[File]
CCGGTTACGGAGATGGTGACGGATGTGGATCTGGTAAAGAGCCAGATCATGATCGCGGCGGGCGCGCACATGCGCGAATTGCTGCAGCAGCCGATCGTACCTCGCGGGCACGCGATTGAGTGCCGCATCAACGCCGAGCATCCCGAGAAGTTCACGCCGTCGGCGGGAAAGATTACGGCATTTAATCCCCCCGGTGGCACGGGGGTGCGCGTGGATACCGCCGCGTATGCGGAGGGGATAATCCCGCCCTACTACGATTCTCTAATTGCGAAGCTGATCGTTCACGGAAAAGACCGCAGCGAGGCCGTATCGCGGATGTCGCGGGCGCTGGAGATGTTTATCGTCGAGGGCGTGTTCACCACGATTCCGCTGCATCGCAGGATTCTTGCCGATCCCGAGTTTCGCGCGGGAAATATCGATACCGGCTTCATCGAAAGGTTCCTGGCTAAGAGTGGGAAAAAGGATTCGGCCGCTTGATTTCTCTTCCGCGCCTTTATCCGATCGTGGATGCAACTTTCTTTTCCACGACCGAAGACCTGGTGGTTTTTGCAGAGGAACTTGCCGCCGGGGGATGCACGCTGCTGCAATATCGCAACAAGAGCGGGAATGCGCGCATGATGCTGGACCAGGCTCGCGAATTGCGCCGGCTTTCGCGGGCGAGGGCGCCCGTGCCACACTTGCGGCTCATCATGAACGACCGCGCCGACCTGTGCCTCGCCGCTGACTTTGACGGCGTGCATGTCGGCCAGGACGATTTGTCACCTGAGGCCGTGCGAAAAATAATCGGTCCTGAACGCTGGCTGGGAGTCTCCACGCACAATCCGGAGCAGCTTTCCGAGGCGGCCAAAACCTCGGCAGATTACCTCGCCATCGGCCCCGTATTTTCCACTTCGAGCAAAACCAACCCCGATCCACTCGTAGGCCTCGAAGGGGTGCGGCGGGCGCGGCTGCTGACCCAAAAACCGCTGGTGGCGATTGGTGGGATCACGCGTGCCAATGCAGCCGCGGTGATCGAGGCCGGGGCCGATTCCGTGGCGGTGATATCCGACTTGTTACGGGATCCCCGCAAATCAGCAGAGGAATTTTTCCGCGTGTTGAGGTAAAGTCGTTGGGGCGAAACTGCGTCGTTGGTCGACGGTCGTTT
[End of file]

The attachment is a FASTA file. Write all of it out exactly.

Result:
CCGGTTACGGAGATGGTGACGGATGTGGATCTGGTAAAGAGCCAGATCATGATCGCGGCGGGCGCGCACATGCGCGAATTGCTGCAGCAGCCGATCGTACCTCGCGGGCACGCGATTGAGTGCCGCATCAACGCCGAGCATCCCGAGAAGTTCACGCCGTCGGCGGGAAAGATTACGGCATTTAATCCCCCCGGTGGCACGGGGGTGCGCGTGGATACCGCCGCGTATGCGGAGGGGATAATCCCGCCCTACTACGATTCTCTAATTGCGAAGCTGATCGTTCACGGAAAAGACCGCAGCGAGGCCGTATCGCGGATGTCGCGGGCGCTGGAGATGTTTATCGTCGAGGGCGTGTTCACCACGATTCCGCTGCATCGCAGGATTCTTGCCGATCCCGAGTTTCGCGCGGGAAATATCGATACCGGCTTCATCGAAAGGTTCCTGGCTAAGAGTGGGAAAAAGGATTCGGCCGCTTGATTTCTCTTCCGCGCCTTTATCCGATCGTGGATGCAACTTTCTTTTCCACGACCGAAGACCTGGTGGTTTTTGCAGAGGAACTTGCCGCCGGGGGATGCACGCTGCTGCAATATCGCAACAAGAGCGGGAATGCGCGCATGATGCTGGACCAGGCTCGCGAATTGCGCCGGCTTTCGCGGGCGAGGGCGCCCGTGCCACACTTGCGGCTCATCATGAACGACCGCGCCGACCTGTGCCTCGCCGCTGACTTTGACGGCGTGCATGTCGGCCAGGACGATTTGTCACCTGAGGCCGTGCGAAAAATAATCGGTCCTGAACGCTGGCTGGGAGTCTCCACGCACAATCCGGAGCAGCTTTCCGAGGCGGCCAAAACCTCGGCAGATTACCTCGCCATCGGCCCCGTATTTTCCACTTCGAGCAAAACCAACCCCGATCCACTCGTAGGCCTCGAAGGGGTGCGGCGGGCGCGGCTGCTGACCCAAAAACCGCTGGTGGCGATTGGTGGGATCACGCGTGCCAATGCAGCCGCGGTGATCGAGGCCGGGGCCGATTCCGTGGCGGTGATATCCGACTTGTTACGGGATCCCCGCAAATCAGCAGAGGAATTTTTCCGCGTGTTGAGGTAAAGTCGTTGGGGCGAAACTGCGTCGTTGGTCGACGGTCGTTT